yellow color centers in cuprian tourmaline

A major factor in the color of gemstones is color centers.  Color centers do not depend on trace amounts of transition elements to produce the color, but by damage to the gemstone’s structure.  The creation of color centers is usually caused by radiation.  The investigation of colors centers in tourmaline is difficult because tourmaline usually contains significant amounts of iron and manganese.  Both elements produce very broad electron  paramagnetic resonance or electron double resonance spectra which causes problem with testing.

Dr. Nassau of the Bell Labs  published an article that indicated that colorless tourmaline could be changed into yellow tourmaline with gamma radiation in 1975.  Sometime ago I found an article that followed up on Dr. Nassau observations.  Its title is  “Investigation of Radiation Induced Yellow Color Tourmaline by Magnetic Resonance.  Its lead researcher is K. Krambrock and it was publish in Nuclear Instruments and Methods in Physics Research 2002.  Any serious technical questions about the investigation of color centers in tourmaline should be directed toward this source.

After making as complete an investigation as I can, I have come to the conclusion that the color center O- is the cause of the color green in a significant amount of Paraiba/paraiba type/ cuprian tourmaline.   I believe that the following facts support my contention.

1,  Copper as a chromophore can not produce anything, but the cyan color in tourmaline.

2,  Some greenish Paraiba/paraiba type/cuprian tourmaline can be heated to produce the cyan color in tourmaline by  eliminating the yellow color originally found to the tourmaline.

3,  Some Paraiba/paraiba type/ cuprian tourmaline have been found to contain extremely low levels of titanium, iron and manganese and still have a greenish color vector.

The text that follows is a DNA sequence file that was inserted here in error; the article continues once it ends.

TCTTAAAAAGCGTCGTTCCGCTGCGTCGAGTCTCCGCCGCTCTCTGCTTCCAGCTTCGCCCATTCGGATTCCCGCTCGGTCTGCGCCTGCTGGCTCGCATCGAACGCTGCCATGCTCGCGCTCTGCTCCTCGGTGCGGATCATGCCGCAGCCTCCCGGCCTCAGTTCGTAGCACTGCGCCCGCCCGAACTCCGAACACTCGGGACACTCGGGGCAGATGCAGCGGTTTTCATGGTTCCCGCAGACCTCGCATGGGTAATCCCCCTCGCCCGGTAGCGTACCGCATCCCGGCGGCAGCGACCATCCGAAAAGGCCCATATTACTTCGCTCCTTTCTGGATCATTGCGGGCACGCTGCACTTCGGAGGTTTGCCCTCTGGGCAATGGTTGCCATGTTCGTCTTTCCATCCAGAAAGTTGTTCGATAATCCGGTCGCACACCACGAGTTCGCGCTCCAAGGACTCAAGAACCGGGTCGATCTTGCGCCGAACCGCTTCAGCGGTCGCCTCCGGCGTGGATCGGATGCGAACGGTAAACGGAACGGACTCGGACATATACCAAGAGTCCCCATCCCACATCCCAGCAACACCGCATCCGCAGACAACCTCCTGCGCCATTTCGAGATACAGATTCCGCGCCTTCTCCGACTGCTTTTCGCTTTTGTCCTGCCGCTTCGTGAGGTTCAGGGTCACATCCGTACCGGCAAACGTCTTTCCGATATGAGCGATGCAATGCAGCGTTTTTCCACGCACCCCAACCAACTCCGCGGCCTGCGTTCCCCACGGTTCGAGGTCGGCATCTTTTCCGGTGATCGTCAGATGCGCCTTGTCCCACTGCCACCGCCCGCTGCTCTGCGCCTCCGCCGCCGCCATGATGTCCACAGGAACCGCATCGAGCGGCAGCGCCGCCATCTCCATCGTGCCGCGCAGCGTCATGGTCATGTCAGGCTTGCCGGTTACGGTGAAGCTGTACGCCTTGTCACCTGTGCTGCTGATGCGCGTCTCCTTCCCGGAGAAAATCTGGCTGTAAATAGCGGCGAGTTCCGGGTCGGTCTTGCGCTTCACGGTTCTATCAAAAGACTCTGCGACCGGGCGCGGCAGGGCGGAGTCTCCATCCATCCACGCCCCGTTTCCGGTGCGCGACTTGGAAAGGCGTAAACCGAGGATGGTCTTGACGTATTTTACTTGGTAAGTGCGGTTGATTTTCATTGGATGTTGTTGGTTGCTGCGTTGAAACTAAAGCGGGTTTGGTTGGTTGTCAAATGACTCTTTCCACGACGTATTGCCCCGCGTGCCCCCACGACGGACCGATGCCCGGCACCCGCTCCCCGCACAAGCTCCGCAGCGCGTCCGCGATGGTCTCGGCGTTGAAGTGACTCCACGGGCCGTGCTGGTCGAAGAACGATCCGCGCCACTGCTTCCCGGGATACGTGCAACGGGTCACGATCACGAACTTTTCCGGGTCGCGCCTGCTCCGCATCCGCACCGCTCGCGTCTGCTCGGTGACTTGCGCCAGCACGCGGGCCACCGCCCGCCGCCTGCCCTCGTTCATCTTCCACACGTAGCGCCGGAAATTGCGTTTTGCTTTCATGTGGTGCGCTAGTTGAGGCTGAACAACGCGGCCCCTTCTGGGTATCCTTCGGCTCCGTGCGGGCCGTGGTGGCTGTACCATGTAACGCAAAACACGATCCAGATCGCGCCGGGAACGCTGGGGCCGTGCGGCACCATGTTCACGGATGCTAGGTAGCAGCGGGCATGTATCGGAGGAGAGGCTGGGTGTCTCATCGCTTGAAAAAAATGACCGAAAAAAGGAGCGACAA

4.  By the process of elimination, I can not find any other source of a yellow color in tourmaline that would meet the above criteria.

Comments solicited and appreciated.

Bruce

Again, please consult the research paper for any technical details on what an O- trap is and how it is generated in tourmaline by radiation.

 

About Bruce Fry

I was born in Summit, NJ in 1947 and graduated from Summit High School in 1966. I graduated from the Colorado School of Mines in 1970 and after spending another year in graduate school, I left to see the world of Brazil. After spending some more time discovering myself, I ended up working for the Commonwealth of Pennsylvania for 32 years as an Air Quality Engineer in the Department of Environmental Protection. I retired in 2007 and took up faceting gemstones again after a long hiatus that reached back to my twenties. I had started cutting cabochons when I was 13 and bought my first faceting machine when I was 15, but ran out of money and time until I retired.
My great love in gemology is tourmaline and the collection presented here represents my effort to get as much beauty and variety in the colors of tourmaline as I can. I was particularly lucky in being able to get unheated cuprian tourmaline before copper was discovered in gem grade tourmaline from Mozambique.

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